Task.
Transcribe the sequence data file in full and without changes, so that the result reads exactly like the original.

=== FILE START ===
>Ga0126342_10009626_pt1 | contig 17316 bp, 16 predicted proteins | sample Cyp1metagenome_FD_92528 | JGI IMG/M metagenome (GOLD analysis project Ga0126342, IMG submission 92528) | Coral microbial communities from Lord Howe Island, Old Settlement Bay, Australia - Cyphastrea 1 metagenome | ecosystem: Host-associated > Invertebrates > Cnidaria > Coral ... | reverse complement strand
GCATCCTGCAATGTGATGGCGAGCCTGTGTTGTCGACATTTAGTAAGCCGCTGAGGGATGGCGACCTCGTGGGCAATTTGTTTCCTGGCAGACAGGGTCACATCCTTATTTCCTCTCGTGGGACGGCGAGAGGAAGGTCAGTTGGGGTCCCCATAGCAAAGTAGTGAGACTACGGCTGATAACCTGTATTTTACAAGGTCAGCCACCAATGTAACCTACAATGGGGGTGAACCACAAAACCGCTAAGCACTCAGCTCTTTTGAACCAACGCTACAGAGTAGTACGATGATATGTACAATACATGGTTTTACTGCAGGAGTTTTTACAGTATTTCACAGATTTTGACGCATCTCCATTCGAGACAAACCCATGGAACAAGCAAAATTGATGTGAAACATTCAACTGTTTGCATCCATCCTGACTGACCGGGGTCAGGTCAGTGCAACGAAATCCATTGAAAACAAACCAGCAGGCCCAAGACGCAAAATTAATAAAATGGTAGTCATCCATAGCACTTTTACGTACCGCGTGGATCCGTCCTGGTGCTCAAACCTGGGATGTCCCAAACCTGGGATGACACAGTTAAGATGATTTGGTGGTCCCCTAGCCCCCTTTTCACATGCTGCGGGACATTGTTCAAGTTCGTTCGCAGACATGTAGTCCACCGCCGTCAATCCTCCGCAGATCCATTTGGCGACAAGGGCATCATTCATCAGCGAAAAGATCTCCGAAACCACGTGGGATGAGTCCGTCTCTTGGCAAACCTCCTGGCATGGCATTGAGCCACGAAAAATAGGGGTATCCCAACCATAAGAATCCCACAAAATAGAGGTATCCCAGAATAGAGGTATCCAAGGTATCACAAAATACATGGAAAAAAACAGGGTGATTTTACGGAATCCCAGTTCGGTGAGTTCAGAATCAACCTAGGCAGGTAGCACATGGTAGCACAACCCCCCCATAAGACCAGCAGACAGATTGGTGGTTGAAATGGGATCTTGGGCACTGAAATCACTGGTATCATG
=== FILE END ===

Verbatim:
>Ga0126342_10009626_pt1 | contig 17316 bp, 16 predicted proteins | sample Cyp1metagenome_FD_92528 | JGI IMG/M metagenome (GOLD analysis project Ga0126342, IMG submission 92528) | Coral microbial communities from Lord Howe Island, Old Settlement Bay, Australia - Cyphastrea 1 metagenome | ecosystem: Host-associated > Invertebrates > Cnidaria > Coral ... | reverse complement strand
GCATCCTGCAATGTGATGGCGAGCCTGTGTTGTCGACATTTAGTAAGCCGCTGAGGGATGGCGACCTCGTGGGCAATTTGTTTCCTGGCAGACAGGGTCACATCCTTATTTCCTCTCGTGGGACGGCGAGAGGAAGGTCAGTTGGGGTCCCCATAGCAAAGTAGTGAGACTACGGCTGATAACCTGTATTTTACAAGGTCAGCCACCAATGTAACCTACAATGGGGGTGAACCACAAAACCGCTAAGCACTCAGCTCTTTTGAACCAACGCTACAGAGTAGTACGATGATATGTACAATACATGGTTTTACTGCAGGAGTTTTTACAGTATTTCACAGATTTTGACGCATCTCCATTCGAGACAAACCCATGGAACAAGCAAAATTGATGTGAAACATTCAACTGTTTGCATCCATCCTGACTGACCGGGGTCAGGTCAGTGCAACGAAATCCATTGAAAACAAACCAGCAGGCCCAAGACGCAAAATTAATAAAATGGTAGTCATCCATAGCACTTTTACGTACCGCGTGGATCCGTCCTGGTGCTCAAACCTGGGATGTCCCAAACCTGGGATGACACAGTTAAGATGATTTGGTGGTCCCCTAGCCCCCTTTTCACATGCTGCGGGACATTGTTCAAGTTCGTTCGCAGACATGTAGTCCACCGCCGTCAATCCTCCGCAGATCCATTTGGCGACAAGGGCATCATTCATCAGCGAAAAGATCTCCGAAACCACGTGGGATGAGTCCGTCTCTTGGCAAACCTCCTGGCATGGCATTGAGCCACGAAAAATAGGGGTATCCCAACCATAAGAATCCCACAAAATAGAGGTATCCCAGAATAGAGGTATCCAAGGTATCACAAAATACATGGAAAAAAACAGGGTGATTTTACGGAATCCCAGTTCGGTGAGTTCAGAATCAACCTAGGCAGGTAGCACATGGTAGCACAACCCCCCCATAAGACCAGCAGACAGATTGGTGGTTGAAATGGGATCTTGGGCACTGAAATCACTGGTATCATG